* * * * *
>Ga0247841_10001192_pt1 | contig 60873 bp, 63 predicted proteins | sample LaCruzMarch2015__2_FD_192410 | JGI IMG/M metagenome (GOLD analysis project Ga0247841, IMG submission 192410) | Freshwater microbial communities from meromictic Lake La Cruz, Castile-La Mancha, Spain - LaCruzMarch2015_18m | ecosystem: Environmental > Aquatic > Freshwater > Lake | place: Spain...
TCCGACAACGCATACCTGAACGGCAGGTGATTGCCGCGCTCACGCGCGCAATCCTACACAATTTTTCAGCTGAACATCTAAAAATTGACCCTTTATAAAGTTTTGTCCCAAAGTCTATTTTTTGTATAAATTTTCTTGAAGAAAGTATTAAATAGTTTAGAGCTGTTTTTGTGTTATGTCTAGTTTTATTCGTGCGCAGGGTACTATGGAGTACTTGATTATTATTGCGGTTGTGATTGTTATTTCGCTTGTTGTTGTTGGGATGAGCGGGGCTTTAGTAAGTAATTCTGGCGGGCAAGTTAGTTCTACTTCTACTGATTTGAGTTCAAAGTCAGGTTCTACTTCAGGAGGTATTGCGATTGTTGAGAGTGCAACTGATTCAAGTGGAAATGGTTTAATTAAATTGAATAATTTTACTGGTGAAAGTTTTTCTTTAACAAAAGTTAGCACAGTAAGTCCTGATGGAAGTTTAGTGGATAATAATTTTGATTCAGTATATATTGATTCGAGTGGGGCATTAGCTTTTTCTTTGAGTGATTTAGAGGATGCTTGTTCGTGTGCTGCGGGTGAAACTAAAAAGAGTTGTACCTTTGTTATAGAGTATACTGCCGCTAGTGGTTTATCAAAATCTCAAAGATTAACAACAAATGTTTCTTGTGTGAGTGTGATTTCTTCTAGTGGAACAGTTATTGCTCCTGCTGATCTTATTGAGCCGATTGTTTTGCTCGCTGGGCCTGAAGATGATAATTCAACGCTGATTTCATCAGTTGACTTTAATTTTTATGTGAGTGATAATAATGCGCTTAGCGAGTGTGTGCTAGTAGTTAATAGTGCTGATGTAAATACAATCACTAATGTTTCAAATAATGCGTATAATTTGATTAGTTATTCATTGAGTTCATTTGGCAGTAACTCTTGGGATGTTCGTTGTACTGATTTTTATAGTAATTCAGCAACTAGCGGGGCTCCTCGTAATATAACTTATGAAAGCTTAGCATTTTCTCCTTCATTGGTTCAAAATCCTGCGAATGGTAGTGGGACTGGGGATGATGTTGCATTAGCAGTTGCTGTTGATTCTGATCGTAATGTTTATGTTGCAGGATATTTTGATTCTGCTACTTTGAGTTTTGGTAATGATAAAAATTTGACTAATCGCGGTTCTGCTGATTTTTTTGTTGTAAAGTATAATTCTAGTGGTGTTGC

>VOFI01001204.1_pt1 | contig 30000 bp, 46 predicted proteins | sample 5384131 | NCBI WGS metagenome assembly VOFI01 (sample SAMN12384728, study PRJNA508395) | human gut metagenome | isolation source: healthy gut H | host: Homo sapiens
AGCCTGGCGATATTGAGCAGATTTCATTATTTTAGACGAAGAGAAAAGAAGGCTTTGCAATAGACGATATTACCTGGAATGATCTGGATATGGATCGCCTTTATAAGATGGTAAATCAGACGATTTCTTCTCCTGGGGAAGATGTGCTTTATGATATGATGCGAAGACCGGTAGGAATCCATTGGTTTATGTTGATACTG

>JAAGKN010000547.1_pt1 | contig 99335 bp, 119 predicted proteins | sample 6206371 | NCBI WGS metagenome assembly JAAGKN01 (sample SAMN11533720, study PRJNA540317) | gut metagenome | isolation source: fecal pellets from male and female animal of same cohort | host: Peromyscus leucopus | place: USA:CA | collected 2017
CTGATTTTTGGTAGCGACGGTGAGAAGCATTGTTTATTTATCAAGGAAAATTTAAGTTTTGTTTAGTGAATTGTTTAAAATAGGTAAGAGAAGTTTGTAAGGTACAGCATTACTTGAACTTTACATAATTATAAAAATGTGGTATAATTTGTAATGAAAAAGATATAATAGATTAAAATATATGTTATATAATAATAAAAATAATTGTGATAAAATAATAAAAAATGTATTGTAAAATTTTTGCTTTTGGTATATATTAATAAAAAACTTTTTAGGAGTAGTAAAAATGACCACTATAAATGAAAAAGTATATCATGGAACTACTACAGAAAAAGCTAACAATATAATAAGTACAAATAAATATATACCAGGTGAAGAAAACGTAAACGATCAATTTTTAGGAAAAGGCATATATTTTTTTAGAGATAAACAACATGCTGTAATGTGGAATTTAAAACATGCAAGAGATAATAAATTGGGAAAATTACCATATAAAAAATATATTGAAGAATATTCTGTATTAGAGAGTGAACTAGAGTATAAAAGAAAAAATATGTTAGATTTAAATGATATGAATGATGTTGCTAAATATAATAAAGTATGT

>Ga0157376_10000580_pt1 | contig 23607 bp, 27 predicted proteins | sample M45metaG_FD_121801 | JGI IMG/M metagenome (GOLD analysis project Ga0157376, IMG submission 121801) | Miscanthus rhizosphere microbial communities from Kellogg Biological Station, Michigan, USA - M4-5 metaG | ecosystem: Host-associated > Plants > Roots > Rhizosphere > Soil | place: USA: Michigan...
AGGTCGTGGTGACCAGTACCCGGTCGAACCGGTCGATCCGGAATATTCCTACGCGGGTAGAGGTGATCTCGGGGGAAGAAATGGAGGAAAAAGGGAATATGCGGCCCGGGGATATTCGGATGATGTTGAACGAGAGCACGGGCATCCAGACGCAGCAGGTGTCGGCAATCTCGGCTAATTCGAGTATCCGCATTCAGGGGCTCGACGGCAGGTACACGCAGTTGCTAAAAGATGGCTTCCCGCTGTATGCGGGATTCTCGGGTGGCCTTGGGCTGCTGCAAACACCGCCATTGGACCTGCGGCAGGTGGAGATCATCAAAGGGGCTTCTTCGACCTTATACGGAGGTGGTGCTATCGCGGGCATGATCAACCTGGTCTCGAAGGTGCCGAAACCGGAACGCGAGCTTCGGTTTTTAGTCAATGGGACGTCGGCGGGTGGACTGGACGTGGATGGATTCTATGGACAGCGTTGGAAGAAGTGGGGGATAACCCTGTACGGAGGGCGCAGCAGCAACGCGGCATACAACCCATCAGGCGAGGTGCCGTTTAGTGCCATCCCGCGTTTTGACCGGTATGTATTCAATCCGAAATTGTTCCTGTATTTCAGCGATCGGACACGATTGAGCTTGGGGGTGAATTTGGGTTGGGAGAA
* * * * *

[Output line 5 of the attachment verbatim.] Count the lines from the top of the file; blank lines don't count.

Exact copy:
>JAAGKN010000547.1_pt1 | contig 99335 bp, 119 predicted proteins | sample 6206371 | NCBI WGS metagenome assembly JAAGKN01 (sample SAMN11533720, study PRJNA540317) | gut metagenome | isolation source: fecal pellets from male and female animal of same cohort | host: Peromyscus leucopus | place: USA:CA | collected 2017